Layton Zbornik

The cover of Layton Zbornik’s CD “Life in 4/4 Time” that shows him as a boy in Albia, as rock and roll star, Jerry Martin in 1958 and as a 60-something Iowa Rock and Roll Hall of Fame inductee.

“We were born to Rock, We were born to Roll,

“I knew it in my heart,

“I knew it in my soul.”

Original lyrics from the original song “We Were Born to Rock” by Layton “King” Zbornik, who died earlier this week at the age of 78. His close friend and vocalist in his most recent band, “The Sounds,” said he had suffered a series of strokes.

A member of both the Iowa Rock and Roll Hall of Fame and the Albia Wall of Fame, Zbornik crafted an incredible career in the late 1950s rock and roll music scene as a performer, in the 1960s as one of the nation’s top Rock DJ’s, in the 1970s as a radio manager, in the 1980s and 1990s as an outstanding high school English teacher and at the end of his life back on the road as a singer, songwriter and music historian.

Layton “King” Zbornik,” (his stage name was Jerry Martin) was born and raised in Albia, he was a teenage rock band lead man whose original song “Janet” is considered the first rock record to be produced in the state of of Iowa. He was in the second class (1998) to be inducted into the Iowa Rock and Roll Hall of Fame.

Albia knew him as Layton Zbornik Jr., grandson of a pool hall owner and chronic poor performer in the classroom. While still in high school, he formed his first rock band and knew he wanted to be in the world of rock and roll.

Taking on the stage name of Jerry Martin, in the spring of 1957, Zbornik and his band would enter the Fredlo Studios in Davenport, to record what has been documented as Iowa’s first rock and roll record. The session was produced on the Fredlo label, Fredlo #5901 “Janet/Lovely One,” later just “Janet.”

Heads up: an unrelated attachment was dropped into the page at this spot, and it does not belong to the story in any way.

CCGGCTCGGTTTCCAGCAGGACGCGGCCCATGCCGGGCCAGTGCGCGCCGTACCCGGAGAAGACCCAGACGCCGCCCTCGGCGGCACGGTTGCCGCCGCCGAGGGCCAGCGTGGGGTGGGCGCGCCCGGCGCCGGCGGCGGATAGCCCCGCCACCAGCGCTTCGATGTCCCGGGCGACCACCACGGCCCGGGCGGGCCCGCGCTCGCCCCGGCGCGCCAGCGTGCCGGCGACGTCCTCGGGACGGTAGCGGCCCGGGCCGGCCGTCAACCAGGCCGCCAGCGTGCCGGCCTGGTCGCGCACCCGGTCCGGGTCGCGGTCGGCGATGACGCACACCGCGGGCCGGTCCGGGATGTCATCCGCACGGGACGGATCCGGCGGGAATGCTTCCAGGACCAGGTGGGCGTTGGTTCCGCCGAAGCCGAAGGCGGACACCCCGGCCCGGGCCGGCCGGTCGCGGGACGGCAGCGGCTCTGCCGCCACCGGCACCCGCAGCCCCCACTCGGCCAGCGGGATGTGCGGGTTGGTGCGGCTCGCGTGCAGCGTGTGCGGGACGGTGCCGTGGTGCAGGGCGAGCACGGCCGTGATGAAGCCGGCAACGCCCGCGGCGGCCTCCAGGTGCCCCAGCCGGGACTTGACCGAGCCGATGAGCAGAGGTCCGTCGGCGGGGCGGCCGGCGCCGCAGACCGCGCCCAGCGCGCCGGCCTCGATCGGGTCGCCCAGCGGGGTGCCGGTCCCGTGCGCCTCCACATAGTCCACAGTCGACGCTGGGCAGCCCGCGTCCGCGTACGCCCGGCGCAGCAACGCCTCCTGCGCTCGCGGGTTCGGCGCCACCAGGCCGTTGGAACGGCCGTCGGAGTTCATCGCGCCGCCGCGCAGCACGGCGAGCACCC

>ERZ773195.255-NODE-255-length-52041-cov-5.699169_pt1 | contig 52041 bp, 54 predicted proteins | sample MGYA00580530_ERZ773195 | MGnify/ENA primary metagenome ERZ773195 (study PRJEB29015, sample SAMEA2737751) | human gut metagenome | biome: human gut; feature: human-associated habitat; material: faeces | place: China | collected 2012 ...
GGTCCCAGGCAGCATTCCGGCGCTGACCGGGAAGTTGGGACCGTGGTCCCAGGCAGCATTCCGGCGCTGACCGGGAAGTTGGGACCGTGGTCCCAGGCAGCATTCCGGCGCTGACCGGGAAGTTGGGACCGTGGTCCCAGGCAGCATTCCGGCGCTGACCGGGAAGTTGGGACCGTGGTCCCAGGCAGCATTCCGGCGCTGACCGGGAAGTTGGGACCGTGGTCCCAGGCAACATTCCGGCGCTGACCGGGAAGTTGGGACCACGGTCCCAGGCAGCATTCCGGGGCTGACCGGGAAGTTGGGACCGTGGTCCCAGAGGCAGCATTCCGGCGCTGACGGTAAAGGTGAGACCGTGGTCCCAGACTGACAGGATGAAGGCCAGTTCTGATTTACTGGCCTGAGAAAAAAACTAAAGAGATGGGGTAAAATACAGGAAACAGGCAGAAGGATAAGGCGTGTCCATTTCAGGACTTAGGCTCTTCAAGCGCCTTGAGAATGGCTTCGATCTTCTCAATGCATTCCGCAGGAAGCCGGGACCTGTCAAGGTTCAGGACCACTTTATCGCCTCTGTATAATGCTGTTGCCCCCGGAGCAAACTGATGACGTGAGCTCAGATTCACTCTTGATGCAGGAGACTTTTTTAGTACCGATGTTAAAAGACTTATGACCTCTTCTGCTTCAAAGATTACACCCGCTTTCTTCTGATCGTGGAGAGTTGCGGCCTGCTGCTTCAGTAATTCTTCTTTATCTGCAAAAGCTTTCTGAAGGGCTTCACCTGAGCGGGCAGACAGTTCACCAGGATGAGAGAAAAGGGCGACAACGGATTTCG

Today this record is widely respected and has appeared on many rock record LP compilations worldwide.

Because of the success of his first recording session, Zbornik would find himself a top draw on the Midwest rock and roll circuit including working many shows with Frankie Avalon for most of 1958 and 1959.

With his newfound success, he also released three records for the “R” label out of Kansas City under the name Jerry Martin. These sessions were done at the famed Chess Studios in Chicago and the Sam Phillips studio in Memphis, Tenn.

 By 1962, tired of the road and the rock and roll lifestyle, Jerry Martin stage personas were put on the shelf as Zbornik, barely out of his teens, married his wife Marla, changed his name to “King” Zbornik and started the next phase of his musical life, entering the world of Rock and Roll radio.

Zbornik made radio disc jockey stops in South Carolina, Tennessee, Michigan, Cincinnati and Milwaukee. In 1965 he became the nation’s top radio DJ and in 1966 appeared on American Bandstand with Dick Clark, introduced as being the best rock radio DJ the U.S. had to offer at that time.

The hit television show “WKRP in Cincinnati” was loosely based on his time in Cincinnati.